Sound Opinions: Two Richmond Musicians On the Pan-Cultural Sounds at the Folk Fest 

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Jim Thomson on the Feedel Band (Ethiopia)

A beloved local musician during his tenure here in the ’80s and ’90s, percussionist Jim Thomson was a founding member of some of Richmond’s most famous bands including Gwar, Bio Ritmo and the Alter Natives.

He moved to New York in the late ’90s and founded a small vinyl-only label, Electric Cowbell, eventually moving back to Washington to be near his hometown of Arlington. After a few years booking shows at Tropicalia – the Washington City Paper called him the city’s “most interesting booker” — he now plays in the band Time Is Fire and books the club Bossa in the Adams Morgan district.

Thomson discovered the ethio-jazz of the Feedel Band after a trusted friend suggested he book it for an Ethiopian party. That night he was awed to learn that some of the musicians in Feedel, which means alphabet in Amharic, played on classic recordings from the famous Ethiopiques album series, such as saxophonist Moges Habte, who performed with the legendary Walias band.

Washington has the largest Ethiopian population in the country. Thomson occasionally calls it “DCopia.” He even recently got paid to drive legendary Ethiopian musician Mahmoud Ahmed, 74, to Duke University for a rare concert. “I got to watch him eat doughnut holes at a gas station,” Thomson says. “That was surreal.”

Here’s what Thomson has to say about the Feedel Band:

“They’re great — we became friends. You’re going to hear pentatonic scales, a lot of polyrhythmic 6/8 time signatures. There are like over 80 different rhythms among the [Ethiopian] regions that really distinguish the groups. When you put that together with influence from Western jazz, which essentially comes from Africa too — you get that funky James Brown sound underneath some of it. I do think they’ll be tailoring this more to the folk fest by using more traditional instrumentation. They’ll have dancers too.

“I suggest you come with an open mind. A lot of times I want to hear pan-cultural music a certain way, the stuff I like, the roots. Then I catch myself and realize that’s narrow-minded. Let the musicians tell you what’s up. … This is not the Ethiopiques stuff. That is the gateway drug for a lot of people. But I did play Francis [Falceto, the French producer of the Ethiopiques series] the Feedel band, and he had already heard it, he’s very tuned in. It’s lovely music that will drop you into a space you don’t want to leave.”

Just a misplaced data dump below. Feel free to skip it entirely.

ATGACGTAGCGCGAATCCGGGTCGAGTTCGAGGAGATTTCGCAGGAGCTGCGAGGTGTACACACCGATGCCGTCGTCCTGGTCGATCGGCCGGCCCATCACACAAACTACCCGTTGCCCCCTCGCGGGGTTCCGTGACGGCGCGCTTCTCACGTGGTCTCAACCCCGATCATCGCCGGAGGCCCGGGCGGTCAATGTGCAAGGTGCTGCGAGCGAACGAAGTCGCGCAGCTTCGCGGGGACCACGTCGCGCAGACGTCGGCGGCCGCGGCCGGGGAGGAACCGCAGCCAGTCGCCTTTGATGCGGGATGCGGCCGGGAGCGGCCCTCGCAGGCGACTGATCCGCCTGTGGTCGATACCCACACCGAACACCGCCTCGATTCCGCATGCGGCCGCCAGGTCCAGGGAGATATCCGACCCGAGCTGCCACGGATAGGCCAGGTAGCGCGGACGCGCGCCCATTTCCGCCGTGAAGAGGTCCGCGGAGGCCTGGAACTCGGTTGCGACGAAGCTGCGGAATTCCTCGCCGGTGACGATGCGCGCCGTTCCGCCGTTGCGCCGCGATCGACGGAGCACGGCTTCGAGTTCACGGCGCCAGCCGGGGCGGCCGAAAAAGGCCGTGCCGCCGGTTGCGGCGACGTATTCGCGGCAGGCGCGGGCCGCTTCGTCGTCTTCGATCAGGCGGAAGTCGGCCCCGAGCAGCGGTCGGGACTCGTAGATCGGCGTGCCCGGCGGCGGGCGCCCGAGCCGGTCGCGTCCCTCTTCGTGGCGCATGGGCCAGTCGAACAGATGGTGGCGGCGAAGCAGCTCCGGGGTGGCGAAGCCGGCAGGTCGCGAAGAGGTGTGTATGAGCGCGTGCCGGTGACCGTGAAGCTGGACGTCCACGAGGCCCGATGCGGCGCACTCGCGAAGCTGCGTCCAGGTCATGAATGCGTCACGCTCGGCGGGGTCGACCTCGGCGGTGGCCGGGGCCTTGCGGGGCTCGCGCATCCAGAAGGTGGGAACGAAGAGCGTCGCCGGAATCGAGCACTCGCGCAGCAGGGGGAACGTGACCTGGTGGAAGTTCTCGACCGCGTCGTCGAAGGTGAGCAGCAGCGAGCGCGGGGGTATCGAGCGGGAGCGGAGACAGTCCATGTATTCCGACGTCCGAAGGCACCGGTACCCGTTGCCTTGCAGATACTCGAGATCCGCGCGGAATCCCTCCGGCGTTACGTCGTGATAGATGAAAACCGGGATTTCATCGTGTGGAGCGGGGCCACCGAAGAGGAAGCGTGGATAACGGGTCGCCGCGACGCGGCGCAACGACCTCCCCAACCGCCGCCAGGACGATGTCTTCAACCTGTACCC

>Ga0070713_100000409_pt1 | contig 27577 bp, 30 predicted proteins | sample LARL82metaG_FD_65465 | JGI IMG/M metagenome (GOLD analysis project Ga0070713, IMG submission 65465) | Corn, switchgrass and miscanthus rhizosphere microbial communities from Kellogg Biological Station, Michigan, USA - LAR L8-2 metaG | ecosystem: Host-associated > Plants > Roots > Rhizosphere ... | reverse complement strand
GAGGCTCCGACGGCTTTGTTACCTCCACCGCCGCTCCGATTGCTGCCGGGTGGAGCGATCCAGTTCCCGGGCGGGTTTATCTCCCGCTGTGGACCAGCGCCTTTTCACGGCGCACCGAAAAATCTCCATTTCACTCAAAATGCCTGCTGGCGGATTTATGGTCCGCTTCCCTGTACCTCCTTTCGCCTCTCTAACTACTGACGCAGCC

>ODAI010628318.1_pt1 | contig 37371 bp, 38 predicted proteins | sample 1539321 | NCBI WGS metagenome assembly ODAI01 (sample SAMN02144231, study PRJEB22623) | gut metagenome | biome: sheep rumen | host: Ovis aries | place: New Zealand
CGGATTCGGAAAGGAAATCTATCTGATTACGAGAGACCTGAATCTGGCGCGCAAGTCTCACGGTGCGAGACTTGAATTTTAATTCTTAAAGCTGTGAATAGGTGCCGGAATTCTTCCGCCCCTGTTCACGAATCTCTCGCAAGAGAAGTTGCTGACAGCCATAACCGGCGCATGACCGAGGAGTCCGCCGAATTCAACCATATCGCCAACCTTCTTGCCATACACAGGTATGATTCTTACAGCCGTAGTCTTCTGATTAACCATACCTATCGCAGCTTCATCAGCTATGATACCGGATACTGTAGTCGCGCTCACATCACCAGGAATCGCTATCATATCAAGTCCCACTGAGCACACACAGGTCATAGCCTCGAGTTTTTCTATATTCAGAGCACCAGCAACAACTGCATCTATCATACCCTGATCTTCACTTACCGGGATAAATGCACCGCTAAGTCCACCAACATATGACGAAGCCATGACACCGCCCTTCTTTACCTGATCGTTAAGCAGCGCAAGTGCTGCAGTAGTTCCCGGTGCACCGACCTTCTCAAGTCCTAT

The Feedel Band performs Saturday from 5:15-6 p.m. on the Altria Stage and from 7-8 p.m. at the Dominion Dance Pavilion. On Sunday it plays from 3:15-4 p.m. at the Dominion Dance Pavilion.

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Marlysse Simmons on Zedashe Ensemble (Republic of Georgia)

The familiar keyboardist of Bio Ritmo, Marlysse Simmons also plays in several other local projects including Miramar and an all-girl Beatles tribute band, the Girtles. She discovered Zedashe while performing with Bio Ritmo in the Republic of Georgia in 2010. The band hosted the Richmonders in the medieval fortress city of Sighnaghi in eastern Georgia and the resulting musical collaboration was one of the “most memorable party nights that Bio Ritmo has ever had,” she says. It was their introduction to live polyphonic choral singing and it blew them away. Tears were shed, she recalls.

Simmons wound up returning to the country on her own twice since then, once for six weeks. “The music, the food, the wine, the people all drew me in,” she says. “Half the time you’re out, there are singers. Everyone has a strong, proud connection to Georgia and they love to share it. They know the world doesn’t know about them. They are not part of Russia. So they have so much to offer culturally. You feel how proud they are to sing their traditions that have outlived so many wars.”

Simmons says Zedashe’s name comes from the ancient earthenware jugs buried under family homes for making wine.

What you should know is it’s a choir group and dancing group. Polyphonic singing, harmonically, it’s not something we’re used to hearing. It’s very unique in its style and tone. A portion of their singing is ancient pre-Christian chants that came into liturgical use as well. Some of these chants are thousands of years old. It’s amazing, and its been preserved by Georgian people like an oral tradition. It could’ve easily been lost. The instruments may look familiar but they’re not: lute, accordion, hand drum, bagpipe. They’re all slightly different.”

“By the time they play the folk fest they’ll be on fire. They started a month ago and Richmond is their last show. They leave the next day. The afterparty at Capital Alehouse is going to be crazy on Sunday.

Zedashe plays Saturday at the WestRock Foundation Stage from 3:45-4:30 p.m. and on Sunday from 2:45-3:30 p.m. at the VCU Health Stage and 4-4:45 p.m. at the CarMax Family Stage.

You can not only see Zedashe at the festival, but also hear it when Bio Ritmo joins it and Mestre Panao and Capoeira Resistencia and for a special after-party Sunday, Oct. 11, at Capital Ale House downtown.

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